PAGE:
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Huntington Beach elementary school time capsule offers blast from past

Daily Pilot - 11/17/2022

Nov. 18—People came for a time capsule ceremony, and a sort of walking time capsule showed up just in time.

The 100- year- old man strolled the halls of his former namesake slowly, and with the help of a walker, but confidently nonetheless.

William Kettler was the special guest at the Huntington Beach City School District 's time capsule opening at the former Kettler Elementary School on Tuesday night.

Kettler grew up in the city and graduated from Huntington Beach High in 1939. A U.S. Army veteran during World War II, he spent a total of 30 years as a trustee with the local school district and the Coast Community College District. Kettler Elementary School was named for him when it was dedicated during the 1972- 73 school year.

Kettler is an important figure in the city 's history. He walked in the Bolsa Chica Wetlands as a child and found Native American remains and arrowheads, which later would help thwart efforts from developers to build there.

"I was taught that you should give back to your community, " he told those in attendance on Tuesday night.

As for Kettler Elementary, it was closed in 2005. In December 2018, the site was repurposed after renovations and now serves as the Kettler Education Center.

The time capsule, installed in 1973, had not been opened since 2003. Tuesday 's ceremony served as a chance for community members, and former Kettler Cougars teachers and students, to reminisce about the school. Many of the former teachers at the school still meet monthly.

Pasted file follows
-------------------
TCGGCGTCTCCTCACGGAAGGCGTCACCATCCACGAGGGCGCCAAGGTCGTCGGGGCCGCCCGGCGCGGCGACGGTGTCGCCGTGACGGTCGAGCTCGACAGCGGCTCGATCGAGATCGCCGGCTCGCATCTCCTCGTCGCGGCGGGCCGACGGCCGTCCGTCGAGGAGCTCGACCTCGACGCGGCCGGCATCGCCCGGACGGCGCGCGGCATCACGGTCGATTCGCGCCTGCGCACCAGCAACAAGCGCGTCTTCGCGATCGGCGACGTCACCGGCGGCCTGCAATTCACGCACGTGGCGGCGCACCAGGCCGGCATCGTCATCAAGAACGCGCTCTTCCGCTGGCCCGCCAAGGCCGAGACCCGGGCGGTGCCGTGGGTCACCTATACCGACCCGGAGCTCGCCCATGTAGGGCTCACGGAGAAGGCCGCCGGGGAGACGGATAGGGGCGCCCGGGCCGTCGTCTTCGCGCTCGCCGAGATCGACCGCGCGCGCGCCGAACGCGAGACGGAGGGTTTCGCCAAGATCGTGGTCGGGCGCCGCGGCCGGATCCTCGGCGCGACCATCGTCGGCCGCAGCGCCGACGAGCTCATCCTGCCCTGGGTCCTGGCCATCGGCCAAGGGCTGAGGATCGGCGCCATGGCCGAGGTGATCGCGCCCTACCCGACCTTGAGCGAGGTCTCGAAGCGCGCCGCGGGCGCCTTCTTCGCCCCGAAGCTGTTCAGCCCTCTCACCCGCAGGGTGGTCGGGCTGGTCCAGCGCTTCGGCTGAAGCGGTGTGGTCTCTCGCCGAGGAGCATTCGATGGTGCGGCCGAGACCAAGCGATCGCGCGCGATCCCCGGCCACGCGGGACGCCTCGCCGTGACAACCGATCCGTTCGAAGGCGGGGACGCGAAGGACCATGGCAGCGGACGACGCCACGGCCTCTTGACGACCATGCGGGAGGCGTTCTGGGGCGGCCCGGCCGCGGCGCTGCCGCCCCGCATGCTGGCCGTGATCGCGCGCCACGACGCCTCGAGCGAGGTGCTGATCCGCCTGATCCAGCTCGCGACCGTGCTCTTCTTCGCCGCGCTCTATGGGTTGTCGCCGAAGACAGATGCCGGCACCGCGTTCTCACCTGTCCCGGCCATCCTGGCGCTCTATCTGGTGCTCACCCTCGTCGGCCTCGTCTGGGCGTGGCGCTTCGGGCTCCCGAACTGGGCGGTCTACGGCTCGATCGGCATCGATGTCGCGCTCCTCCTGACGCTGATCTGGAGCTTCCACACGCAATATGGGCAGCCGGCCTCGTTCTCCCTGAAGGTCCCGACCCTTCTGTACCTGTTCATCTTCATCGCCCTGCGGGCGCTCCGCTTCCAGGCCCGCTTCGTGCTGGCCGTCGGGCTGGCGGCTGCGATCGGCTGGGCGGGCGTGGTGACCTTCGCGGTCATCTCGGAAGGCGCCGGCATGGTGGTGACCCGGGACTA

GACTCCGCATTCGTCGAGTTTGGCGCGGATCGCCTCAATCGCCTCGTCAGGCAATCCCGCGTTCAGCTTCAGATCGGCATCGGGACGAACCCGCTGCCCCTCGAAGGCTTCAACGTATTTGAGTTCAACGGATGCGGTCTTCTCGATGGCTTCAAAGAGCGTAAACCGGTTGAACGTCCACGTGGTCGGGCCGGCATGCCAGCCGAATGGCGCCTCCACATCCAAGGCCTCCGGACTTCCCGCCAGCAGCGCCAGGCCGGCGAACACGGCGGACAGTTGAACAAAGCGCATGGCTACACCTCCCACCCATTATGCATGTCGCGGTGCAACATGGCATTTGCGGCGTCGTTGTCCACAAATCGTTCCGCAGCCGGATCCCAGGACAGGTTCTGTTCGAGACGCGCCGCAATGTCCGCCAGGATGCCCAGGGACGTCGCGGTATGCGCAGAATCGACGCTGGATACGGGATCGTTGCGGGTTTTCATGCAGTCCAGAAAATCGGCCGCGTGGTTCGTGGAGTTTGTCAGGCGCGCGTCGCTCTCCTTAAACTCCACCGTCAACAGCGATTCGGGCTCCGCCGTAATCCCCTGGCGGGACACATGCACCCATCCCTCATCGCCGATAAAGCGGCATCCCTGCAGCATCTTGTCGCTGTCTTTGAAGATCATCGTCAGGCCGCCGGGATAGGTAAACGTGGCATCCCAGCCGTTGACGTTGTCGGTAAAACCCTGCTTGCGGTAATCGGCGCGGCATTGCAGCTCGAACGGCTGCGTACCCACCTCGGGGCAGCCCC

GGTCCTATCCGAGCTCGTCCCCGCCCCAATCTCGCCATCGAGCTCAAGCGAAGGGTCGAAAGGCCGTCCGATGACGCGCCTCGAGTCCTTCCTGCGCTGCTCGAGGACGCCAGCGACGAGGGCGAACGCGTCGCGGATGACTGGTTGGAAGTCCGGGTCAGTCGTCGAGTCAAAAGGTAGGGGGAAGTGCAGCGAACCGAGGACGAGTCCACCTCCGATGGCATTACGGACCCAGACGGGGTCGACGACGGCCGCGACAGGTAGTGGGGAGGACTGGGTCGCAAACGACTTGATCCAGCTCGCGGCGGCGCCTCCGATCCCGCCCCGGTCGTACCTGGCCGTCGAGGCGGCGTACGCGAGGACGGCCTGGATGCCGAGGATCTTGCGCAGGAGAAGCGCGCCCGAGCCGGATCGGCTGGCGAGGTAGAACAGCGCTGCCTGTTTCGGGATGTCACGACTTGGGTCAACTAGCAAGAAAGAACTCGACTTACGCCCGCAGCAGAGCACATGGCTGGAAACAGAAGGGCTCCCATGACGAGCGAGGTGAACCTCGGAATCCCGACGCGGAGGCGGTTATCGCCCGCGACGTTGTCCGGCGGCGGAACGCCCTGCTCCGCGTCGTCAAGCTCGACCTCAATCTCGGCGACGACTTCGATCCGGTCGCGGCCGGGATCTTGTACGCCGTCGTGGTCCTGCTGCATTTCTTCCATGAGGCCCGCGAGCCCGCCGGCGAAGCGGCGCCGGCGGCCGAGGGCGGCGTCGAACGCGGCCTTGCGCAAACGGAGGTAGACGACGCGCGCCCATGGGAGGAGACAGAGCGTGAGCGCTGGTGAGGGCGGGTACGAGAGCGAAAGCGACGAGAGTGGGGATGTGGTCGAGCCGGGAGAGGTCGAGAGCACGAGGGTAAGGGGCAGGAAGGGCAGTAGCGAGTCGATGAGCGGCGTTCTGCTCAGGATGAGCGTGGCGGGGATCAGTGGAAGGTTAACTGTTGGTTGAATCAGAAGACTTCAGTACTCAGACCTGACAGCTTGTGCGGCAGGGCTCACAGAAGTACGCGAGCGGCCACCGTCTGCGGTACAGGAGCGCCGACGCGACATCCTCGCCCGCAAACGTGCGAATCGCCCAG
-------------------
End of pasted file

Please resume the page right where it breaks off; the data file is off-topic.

"This was a very close staff, " said Pati Strange, who taught at Kettler for more than 30 years and still is a substitute teacher in the district. "We were known as the best staff, you know ? When substitutes would come here, they would [say ] 'This staff is so friendly.'"

The time capsule 's contents were reviewed with the help of the Huntington Beach Masonic Lodge No. 380. When it was taken out of the wall, it was revealed that there were two envelopes, one from 1973 and one from 2003.

The envelope from 1973 featured news articles highlighting the school 's opening, pictures of the school and a district budget from that school year, which drew laughs.

The more recent envelope from 2003 featured a letter to future students written by Strange, as well as an interview of Strange by then- fifth grader Heather Percival, who was able to attend Tuesday 's ceremony.

It also featured messages to future students penned by other fifth graders, a copy of the Cougar News and a picture documenting that gas was just $1.73 a gallon. An advertisement from now- closed Two Brothers pizza in Fountain Valley, a T.V. Guide cover and a mailer from a local grocery store were some of the other artifacts kept.

Kettler students have gone on to do big things, Supt. Leisa Winston said in remarks to those in attendance. They include two- time U.S. Open of Surfing champion and Olympic surfing silver medalist Kanoa Igarashi, and Timmy Reyes, another future professional surfer.

"One of the staff remembers Kanoa coming to school one day, probably in first or second grade, and he had a surfing trophy as tall as he was, " Winston said.

Strange said the plan is to put more present- day items in the time capsule and put it back into the wall, to be discovered by the next generation.

She said she contacted Winston 's assistant, Jimmy Lambos, last year.

"I said, 'You know, Kettler 's going to be 50 years old, '" Strange said. "'Let 's open the time capsule and put some more stuff in it.' I took pictures of three gas stations, and I have a Vons ad from this year... It was a great, great school."

William Kettler is glad that people still think fondly of the former elementary school that bore his name. His daughter- in- law, Mary Pat, still teaches kindergarten in the district, at Smith Elementary.

Three of his four grandchildren were able to attend Tuesday 's ceremony, including Brett Kluewer.

"He 's a special man, a giving man, " Kluewer said. "He was able to leave his legacy."


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